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UK ‘can’t afford not to’ go green in bid for growth, CBI chief to say

CBI director-general Rain Newton Smith
CBI director-general Rain Newton Smith

The UK’s future economic growth could be put at risk if politicians try to “separate the economy from net zero”, a top business lobby group boss is set to warn ahead of the general election.

Rain Newton-Smith, chief executive of the Confederation for British Industry (CBI), will say to the next government that they “can’t be pro-growth and deliver… without being pro-green.”

She will say: “It’s a dangerous error to try and separate it [the economy] from net zero. There is still too much in our political discourse that amounts to – ‘can we afford to go for net zero?’ But the real question is – can we afford not to?”


“The cost of inaction the OBR has set out… the hit to our GDP will be five times higher if we don’t act, than if we act early.”

The CBI boss will deliver the keynote speech at the City & Financial Global’s second annual Climate Adaptation and Resilience Summit in London, today (Monday, July 1).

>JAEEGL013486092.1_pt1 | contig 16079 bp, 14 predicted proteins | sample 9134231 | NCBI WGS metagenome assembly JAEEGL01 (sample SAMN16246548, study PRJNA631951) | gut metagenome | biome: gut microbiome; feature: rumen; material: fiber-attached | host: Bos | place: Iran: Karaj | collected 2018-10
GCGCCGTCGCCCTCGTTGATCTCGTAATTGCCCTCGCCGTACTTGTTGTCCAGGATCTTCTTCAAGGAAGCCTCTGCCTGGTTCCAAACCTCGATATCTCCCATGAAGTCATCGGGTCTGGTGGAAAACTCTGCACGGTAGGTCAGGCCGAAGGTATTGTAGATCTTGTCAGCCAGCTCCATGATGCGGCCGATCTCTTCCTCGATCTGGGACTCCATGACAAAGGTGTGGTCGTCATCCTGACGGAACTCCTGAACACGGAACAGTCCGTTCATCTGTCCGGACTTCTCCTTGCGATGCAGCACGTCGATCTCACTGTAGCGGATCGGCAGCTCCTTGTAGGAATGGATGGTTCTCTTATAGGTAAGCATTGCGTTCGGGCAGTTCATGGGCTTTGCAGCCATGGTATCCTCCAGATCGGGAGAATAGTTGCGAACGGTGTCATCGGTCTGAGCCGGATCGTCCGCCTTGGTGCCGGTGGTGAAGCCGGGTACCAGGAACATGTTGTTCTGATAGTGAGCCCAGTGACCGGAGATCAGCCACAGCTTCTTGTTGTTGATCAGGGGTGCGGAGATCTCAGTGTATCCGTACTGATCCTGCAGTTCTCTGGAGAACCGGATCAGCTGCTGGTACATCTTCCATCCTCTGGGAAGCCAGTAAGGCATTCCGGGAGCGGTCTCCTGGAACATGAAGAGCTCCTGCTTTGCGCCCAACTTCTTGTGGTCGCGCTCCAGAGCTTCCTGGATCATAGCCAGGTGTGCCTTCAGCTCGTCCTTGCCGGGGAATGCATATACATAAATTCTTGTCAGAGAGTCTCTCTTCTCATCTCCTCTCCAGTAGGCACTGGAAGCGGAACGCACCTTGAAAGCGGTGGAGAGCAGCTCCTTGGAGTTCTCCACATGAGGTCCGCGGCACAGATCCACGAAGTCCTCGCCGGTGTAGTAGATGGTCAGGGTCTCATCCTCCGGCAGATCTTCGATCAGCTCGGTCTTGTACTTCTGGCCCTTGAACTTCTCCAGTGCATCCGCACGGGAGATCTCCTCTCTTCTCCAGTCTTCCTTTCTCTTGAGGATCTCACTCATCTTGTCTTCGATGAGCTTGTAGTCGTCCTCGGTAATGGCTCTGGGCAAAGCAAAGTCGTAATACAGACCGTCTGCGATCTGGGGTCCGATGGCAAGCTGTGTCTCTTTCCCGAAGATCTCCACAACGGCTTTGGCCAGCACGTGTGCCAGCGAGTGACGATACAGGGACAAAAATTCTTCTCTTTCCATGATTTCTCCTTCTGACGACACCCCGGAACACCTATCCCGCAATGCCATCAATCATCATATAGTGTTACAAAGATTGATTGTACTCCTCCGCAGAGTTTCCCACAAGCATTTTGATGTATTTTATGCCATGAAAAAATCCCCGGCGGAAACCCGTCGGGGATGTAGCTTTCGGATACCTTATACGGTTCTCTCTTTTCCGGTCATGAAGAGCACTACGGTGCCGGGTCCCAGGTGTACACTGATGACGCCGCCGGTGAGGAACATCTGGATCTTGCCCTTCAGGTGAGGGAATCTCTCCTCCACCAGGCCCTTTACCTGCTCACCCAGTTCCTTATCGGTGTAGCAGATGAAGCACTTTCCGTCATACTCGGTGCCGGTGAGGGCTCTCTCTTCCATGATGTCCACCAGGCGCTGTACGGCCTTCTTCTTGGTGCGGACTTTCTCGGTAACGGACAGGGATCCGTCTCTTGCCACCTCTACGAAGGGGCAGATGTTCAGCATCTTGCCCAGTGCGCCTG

As the general election campaign enters its final few days, she is expected to highlight the “deafening silence from all the parties about the issues of climate change, biodiversity loss, net zero and our planet” in contrast to what she calls the “consensus case” from business.

Net zero is seen as a growth opportunity by firms and CBI members, Newton-Smith will say.

Analysis from CBI Economics previously found that the UK net zero sector grew by nine per cent in 2023, despite the UK falling into a technical recession that year.

A recent CBI Going for Green report found the next government could add up to £57bn to the economy thanks to green growth by 2030 with “huge emerging markets” for new tech.

The business group boss will urge whichever party forms the UK’s next government to “be loud and proud in making green growth part of a new investor pitch for brand Britain” and “make decisions and stick to them… let the world know we’re in this for the long-haul”.

Newton-Smith will also call for a new office for net zero to coordinate across Whitehall and “take a truly strategic approach… [to] embed net zero in our economic strategy”, and to create a net zero investment plan to “crowd in private spending”.

Other key measures she is expected to highlight include a “new green innovation credit to unlock private R&D or lowering corporation tax on green tech profits”; and backing rapid grid growth in the face of nimbyism, warning “without that, there’s no net zero, no green growth”.